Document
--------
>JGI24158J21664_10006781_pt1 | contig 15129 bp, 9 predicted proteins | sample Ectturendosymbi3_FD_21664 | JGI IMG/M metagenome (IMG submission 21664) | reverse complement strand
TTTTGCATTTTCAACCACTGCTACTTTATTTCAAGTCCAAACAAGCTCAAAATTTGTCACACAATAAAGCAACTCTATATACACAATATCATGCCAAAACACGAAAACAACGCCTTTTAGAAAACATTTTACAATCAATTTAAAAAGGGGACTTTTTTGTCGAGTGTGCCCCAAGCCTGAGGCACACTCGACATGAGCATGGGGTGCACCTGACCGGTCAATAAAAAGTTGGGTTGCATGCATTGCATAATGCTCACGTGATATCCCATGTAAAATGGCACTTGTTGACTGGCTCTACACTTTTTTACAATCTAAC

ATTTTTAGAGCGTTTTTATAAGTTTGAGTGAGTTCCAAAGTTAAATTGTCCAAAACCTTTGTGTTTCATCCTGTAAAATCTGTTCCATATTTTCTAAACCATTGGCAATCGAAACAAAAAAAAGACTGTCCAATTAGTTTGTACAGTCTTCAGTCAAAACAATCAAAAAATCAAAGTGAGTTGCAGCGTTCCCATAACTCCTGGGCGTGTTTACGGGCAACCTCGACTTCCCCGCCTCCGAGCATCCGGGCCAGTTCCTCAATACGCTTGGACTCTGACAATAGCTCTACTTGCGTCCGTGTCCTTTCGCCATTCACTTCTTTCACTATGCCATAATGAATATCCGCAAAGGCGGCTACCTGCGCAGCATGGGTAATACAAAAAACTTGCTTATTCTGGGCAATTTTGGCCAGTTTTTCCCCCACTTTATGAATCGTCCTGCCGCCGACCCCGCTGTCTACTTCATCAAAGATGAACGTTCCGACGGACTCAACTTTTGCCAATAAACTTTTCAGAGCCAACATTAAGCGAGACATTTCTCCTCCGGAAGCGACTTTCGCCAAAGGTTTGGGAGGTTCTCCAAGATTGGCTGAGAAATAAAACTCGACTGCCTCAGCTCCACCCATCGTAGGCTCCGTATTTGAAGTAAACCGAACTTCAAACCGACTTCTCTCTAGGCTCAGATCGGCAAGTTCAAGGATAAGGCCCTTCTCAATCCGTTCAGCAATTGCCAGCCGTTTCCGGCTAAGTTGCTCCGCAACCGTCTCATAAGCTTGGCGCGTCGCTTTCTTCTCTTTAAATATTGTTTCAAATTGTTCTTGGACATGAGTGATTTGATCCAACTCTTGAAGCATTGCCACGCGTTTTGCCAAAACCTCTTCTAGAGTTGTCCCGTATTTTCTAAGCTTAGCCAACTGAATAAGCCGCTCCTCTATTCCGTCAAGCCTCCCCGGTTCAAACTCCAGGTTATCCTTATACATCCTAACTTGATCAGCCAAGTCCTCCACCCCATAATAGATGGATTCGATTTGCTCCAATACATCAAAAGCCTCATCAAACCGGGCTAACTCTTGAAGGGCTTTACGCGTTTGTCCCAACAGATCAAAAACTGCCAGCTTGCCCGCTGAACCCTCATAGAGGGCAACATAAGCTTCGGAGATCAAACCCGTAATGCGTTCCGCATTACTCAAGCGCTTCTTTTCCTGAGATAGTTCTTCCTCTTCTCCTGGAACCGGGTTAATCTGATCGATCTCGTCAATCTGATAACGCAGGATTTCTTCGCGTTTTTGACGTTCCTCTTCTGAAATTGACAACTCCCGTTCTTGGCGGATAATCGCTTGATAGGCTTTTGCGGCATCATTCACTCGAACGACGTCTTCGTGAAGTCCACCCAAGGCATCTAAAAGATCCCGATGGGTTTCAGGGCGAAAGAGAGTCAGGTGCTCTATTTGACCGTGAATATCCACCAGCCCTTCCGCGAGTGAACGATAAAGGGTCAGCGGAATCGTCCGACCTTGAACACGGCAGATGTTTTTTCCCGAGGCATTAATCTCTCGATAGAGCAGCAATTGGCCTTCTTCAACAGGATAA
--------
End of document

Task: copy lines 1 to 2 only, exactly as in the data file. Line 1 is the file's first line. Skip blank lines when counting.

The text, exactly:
>JGI24158J21664_10006781_pt1 | contig 15129 bp, 9 predicted proteins | sample Ectturendosymbi3_FD_21664 | JGI IMG/M metagenome (IMG submission 21664) | reverse complement strand
TTTTGCATTTTCAACCACTGCTACTTTATTTCAAGTCCAAACAAGCTCAAAATTTGTCACACAATAAAGCAACTCTATATACACAATATCATGCCAAAACACGAAAACAACGCCTTTTAGAAAACATTTTACAATCAATTTAAAAAGGGGACTTTTTTGTCGAGTGTGCCCCAAGCCTGAGGCACACTCGACATGAGCATGGGGTGCACCTGACCGGTCAATAAAAAGTTGGGTTGCATGCATTGCATAATGCTCACGTGATATCCCATGTAAAATGGCACTTGTTGACTGGCTCTACACTTTTTTACAATCTAAC